In a recent study posted to Research Square*, researchers evaluated pregnancy-specific responses to severe acute respiratory syndrome coronavirus 2 (SARS-CoV-2) infection.
Mounting evidence suggests an increased risk of adverse coronavirus disease 2019 (COVID-19) outcomes in pregnant women. In addition, pregnant women with COVID-19 experience more obstetrical complications such as preterm birth, stillbirth, and preeclampsia.
Therefore, COVID-19 during pregnancy does not only adversely impact the mother but also the offspring. Hence, there is a pressing need to comprehensively explore the pregnancy-driven immune responses and biological processes underlying the susceptibility to the severe disease.
The study and findings
In the present study, researchers profiled the proteomes of non-pregnant and pregnant COVID-19 patients. Plasma samples were obtained from 101 pregnant individuals; 72 women were positive for SARS-CoV-2 at admission, and the remaining 29 served as controls. Body mass index (BMI), parity, maternal age, and the frequency of chronic hypertension were comparable between controls and infected women.
Six COVID-19 patients were asymptomatic, 20 had mild COVID-19, 13 had moderate disease, 12 were severe, and 21 were critically ill. Additionally, plasma samples were obtained from 93 non-pregnant individuals. Fifty-two were COVID-19 patients, and 41 were controls. Most COVID-19 cases in the non-pregnant cohort were critically ill (67%) or severe (23%).
More than 7000 protein analytes were determined in COVID-19 cases and controls between non-pregnant and pregnant individuals using SOMAScan. When pregnant COVID-19 patients were compared to controls after adjusting for BMI, maternal age, and gestational age at sampling, the authors identified 68 differentially abundant proteins in asymptomatic cases, 81 in mild cases, 242 in moderate cases, 144 in severe cases, and 1072 in critically ill patients.
In the non-pregnant cohort, the team identified 21 differentially abundant proteins in moderate cases, 1961 in severe cases, and 2966 in critically ill patients. Overall, they found 708 proteins that were differentially abundant with COVID-19 in pregnant women and 2605 that were differentially abundant in non-pregnant patients.
Of these, 486 proteins were significantly affected by COVID-19 in patients from non-pregnant and pregnant cohorts. Moreover, the authors investigated the biological processes enriched among the differentially abundant proteins. There were fewer enriched biological processes in pregnant COVID-19 patients than in non-pregnant patients.
Processes related to immune responses and extracellular matrix were enriched in pregnant COVID-19 patients, while protein localization, transport, and peptide biosynthetic pathways were enriched in non-pregnant individuals. In a subsequent analysis, researchers evaluated whether (any) proteins were dysregulated with COVID-19 between non-pregnant and pregnant patients.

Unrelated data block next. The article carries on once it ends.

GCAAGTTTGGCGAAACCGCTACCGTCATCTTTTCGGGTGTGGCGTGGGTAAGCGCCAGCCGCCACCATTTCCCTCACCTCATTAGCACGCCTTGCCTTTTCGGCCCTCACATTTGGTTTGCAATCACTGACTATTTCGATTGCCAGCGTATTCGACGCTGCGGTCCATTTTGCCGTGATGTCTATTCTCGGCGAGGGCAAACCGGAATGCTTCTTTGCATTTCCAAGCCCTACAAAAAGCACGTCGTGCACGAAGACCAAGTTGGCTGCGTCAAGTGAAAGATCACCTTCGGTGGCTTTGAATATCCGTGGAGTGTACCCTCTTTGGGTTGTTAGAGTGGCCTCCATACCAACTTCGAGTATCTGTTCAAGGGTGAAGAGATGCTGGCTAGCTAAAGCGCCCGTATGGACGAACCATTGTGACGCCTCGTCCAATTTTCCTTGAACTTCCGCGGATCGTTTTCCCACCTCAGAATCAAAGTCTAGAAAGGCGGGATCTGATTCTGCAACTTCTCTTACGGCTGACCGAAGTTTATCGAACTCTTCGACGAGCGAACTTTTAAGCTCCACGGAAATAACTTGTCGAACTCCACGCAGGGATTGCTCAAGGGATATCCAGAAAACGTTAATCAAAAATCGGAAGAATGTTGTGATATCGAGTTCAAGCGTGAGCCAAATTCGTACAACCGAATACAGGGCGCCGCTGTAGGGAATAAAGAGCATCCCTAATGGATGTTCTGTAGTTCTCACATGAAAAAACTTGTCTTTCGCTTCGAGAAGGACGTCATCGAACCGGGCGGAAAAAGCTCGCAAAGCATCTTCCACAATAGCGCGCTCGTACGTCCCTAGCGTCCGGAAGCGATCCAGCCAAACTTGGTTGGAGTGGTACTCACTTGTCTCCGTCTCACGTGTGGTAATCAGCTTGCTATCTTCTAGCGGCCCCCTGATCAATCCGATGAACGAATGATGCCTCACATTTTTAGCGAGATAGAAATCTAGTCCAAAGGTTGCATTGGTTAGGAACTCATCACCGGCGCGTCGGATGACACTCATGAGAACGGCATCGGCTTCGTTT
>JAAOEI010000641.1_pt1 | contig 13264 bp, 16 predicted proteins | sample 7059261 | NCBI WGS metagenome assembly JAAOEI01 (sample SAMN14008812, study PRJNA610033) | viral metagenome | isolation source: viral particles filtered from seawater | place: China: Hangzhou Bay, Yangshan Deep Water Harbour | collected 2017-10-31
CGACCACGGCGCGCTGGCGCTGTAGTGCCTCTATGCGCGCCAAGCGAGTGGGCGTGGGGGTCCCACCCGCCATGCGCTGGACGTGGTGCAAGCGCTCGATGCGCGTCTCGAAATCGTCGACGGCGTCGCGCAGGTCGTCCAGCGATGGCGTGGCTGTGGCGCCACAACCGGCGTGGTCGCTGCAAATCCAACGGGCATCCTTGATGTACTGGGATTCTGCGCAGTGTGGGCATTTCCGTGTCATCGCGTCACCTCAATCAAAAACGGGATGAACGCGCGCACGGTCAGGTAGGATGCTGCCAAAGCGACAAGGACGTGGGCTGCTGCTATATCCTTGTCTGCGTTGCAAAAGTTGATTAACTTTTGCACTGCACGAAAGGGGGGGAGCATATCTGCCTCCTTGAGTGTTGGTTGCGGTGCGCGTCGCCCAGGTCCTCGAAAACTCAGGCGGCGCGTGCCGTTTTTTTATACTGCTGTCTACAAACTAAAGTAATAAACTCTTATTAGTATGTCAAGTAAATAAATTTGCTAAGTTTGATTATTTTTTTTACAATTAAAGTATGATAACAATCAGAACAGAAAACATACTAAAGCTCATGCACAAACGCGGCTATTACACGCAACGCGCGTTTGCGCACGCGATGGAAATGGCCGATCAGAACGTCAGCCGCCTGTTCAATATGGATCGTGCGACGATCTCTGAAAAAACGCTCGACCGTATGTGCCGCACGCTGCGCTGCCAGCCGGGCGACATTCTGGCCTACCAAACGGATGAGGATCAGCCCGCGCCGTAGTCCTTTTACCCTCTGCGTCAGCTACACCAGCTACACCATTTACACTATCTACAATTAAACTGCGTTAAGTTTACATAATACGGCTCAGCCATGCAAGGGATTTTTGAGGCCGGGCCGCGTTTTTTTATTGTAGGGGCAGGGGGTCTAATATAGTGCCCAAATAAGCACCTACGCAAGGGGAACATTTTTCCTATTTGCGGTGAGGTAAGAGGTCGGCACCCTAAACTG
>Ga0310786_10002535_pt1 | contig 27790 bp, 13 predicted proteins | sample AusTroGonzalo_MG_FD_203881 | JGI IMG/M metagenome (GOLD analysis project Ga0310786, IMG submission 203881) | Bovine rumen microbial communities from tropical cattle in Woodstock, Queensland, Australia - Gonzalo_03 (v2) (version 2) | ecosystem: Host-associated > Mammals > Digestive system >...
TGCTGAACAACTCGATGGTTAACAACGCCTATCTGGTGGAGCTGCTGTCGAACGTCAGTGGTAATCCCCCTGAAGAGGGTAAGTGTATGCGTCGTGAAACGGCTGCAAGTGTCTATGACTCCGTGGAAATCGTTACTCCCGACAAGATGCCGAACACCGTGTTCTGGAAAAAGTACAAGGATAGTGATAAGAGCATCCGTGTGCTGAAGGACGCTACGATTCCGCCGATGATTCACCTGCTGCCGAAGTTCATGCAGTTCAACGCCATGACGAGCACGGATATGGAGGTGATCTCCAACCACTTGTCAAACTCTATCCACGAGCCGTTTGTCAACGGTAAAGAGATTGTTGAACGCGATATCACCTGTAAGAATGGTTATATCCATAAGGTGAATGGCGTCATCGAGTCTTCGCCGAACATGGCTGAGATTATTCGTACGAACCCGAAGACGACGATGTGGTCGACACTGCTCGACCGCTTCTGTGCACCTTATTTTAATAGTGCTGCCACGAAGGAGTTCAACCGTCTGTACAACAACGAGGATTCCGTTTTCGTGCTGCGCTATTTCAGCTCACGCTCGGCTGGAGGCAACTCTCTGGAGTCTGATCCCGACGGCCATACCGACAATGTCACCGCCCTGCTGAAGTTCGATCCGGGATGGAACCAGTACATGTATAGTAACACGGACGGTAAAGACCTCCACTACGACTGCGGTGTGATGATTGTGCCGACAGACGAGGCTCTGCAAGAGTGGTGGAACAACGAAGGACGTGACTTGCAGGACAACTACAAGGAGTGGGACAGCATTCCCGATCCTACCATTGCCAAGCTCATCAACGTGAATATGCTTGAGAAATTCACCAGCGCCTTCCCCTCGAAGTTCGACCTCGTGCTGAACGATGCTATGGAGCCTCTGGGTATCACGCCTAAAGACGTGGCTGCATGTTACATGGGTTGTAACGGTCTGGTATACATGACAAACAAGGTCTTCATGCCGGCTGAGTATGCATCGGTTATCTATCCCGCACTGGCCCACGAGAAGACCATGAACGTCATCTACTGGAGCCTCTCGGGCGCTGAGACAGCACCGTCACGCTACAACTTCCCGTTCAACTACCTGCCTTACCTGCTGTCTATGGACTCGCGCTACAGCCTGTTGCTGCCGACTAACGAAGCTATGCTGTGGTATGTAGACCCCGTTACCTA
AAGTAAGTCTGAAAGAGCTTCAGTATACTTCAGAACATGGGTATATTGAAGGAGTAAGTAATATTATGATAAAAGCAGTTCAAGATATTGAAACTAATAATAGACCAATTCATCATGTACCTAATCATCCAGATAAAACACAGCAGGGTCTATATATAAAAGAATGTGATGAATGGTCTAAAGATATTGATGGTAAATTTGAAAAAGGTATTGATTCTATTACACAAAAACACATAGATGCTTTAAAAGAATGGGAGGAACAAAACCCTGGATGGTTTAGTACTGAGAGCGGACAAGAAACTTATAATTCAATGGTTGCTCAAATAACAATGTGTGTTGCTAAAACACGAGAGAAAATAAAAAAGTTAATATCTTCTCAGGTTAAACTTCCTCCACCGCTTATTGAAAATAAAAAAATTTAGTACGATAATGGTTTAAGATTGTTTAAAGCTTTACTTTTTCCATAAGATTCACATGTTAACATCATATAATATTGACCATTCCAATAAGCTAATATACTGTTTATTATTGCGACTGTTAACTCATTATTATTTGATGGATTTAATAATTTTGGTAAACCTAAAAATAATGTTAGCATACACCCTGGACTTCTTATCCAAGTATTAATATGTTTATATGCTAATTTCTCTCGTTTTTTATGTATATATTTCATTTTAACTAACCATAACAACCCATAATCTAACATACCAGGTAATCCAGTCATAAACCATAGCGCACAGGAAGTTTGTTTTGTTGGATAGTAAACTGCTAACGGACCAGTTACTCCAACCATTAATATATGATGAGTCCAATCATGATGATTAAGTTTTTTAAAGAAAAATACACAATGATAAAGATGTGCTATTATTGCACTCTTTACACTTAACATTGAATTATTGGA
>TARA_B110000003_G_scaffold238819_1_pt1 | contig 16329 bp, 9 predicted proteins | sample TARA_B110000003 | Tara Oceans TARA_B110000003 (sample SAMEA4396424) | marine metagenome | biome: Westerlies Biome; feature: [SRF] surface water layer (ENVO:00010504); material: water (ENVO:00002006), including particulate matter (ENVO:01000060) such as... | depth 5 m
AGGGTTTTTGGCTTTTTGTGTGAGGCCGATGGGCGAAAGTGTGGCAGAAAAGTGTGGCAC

The team identified 33 proteins from this analysis, which included those involved in wound healing and angiogenesis. Proteins like angiotensinogen and vascular endothelial growth factor receptor 1 decreased with COVID-19 in pregnant women but increased in non-pregnant cases. In line with this, proteins that had pregnancy-specific regulation with COVID-19 were enriched for pathways related to angiogenesis, vasodilation, and inflammatory response regulation.
Further, the authors found that soluble tumor necrosis factor receptor II and von Willebrand factor were enriched with COVID-19 irrespective of pregnancy. Besides, neutrophil elastase was also elevated in non-pregnant and pregnant COVID-19 patients. Inflammatory cytokines such as interleukin (IL)-6, IL-18, and IL-1β were elevated in COVID-19 patients relative to controls in non-pregnant and pregnant cohorts.
IL-1α was downregulated only in pregnant COVID-19 patients. In contrast, interferon-γ was decreased in non-pregnant COVID-19 cases but not in pregnant patients. COVID-19 induced a cytokine storm regardless of pregnancy; however, the immune response was dampened in pregnant individuals.
Furthermore, the research team explored whether the proteomic profiles could distinguish between COVID-19 patients and controls. To this end, they generated random forest models, including up to 50 proteins, and assessed for accuracy through leave-one-out cross-validation. The resultant model accurately distinguished COVID-19 cases and controls.
Moreover, models were separately derived based on the disease severity, and the accuracy in differentiating severe cases from controls was higher than that for moderate cases and controls. Similar high accuracy was also evident for differentiating asymptomatic/mild cases from controls.
The present study observed that COVID-19 drives changes in the proteomes of non-pregnant and pregnant individuals. The authors found a dampened immune response to COVID-19 in pregnant patients compared to non-pregnant subjects, irrespective of disease severity. Pregnant patients mounted a tailored proteomic response to protect the conceptus from inflammation, while non-pregnant patients had a robust response.
Overall, the study represents a comprehensive characterization of proteomes of non-pregnant and pregnant COVID-19 patients. These findings underscore the distinct immune modulation in the non-pregnant and pregnant states. Further investigations are required to delineate the molecular mechanisms of SARS-CoV-2-induced maternal cytokine storm and its impact on the offspring.
Research Square publishes preliminary scientific reports that are not peer-reviewed and, therefore, should not be regarded as conclusive, guide clinical practice/health-related behavior, or treated as established information.